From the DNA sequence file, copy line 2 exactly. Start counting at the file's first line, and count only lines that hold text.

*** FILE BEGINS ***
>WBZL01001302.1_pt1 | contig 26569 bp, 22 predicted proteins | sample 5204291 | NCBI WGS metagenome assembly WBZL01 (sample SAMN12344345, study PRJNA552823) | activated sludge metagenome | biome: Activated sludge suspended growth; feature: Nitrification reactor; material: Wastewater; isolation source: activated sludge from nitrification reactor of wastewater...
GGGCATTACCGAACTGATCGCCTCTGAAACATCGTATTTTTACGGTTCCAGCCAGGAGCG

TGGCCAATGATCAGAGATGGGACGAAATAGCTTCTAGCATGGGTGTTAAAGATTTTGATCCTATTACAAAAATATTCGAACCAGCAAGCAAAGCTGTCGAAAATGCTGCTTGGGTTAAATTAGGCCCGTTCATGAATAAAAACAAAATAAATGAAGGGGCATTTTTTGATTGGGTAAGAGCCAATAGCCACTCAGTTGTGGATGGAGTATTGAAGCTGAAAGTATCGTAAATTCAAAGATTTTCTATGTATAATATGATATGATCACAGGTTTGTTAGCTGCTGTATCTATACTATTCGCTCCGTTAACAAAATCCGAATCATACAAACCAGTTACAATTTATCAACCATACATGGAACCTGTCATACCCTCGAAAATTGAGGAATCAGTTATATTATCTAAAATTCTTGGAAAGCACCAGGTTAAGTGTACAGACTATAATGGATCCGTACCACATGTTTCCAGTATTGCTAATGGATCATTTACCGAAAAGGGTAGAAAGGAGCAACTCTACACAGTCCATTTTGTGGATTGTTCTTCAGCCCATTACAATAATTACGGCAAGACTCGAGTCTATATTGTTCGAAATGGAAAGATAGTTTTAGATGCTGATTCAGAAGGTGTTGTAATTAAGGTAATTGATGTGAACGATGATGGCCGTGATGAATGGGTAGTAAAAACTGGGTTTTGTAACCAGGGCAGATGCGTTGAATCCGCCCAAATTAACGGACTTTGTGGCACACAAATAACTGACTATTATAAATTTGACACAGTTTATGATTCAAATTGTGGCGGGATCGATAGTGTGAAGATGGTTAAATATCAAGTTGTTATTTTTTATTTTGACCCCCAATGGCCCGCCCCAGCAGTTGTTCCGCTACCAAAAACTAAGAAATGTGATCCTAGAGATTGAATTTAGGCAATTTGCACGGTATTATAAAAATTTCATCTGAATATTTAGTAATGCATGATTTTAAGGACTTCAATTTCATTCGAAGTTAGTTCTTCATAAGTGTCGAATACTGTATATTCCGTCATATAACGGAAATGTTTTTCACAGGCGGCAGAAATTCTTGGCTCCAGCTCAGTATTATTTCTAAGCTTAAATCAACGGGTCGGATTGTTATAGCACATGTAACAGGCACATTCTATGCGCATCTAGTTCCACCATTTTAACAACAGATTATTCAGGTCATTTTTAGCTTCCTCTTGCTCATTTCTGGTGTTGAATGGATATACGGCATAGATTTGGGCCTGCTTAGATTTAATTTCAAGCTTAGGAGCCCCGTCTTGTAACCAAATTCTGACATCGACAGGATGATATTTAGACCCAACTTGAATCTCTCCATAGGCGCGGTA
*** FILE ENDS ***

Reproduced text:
GGGCATTACCGAACTGATCGCCTCTGAAACATCGTATTTTTACGGTTCCAGCCAGGAGCG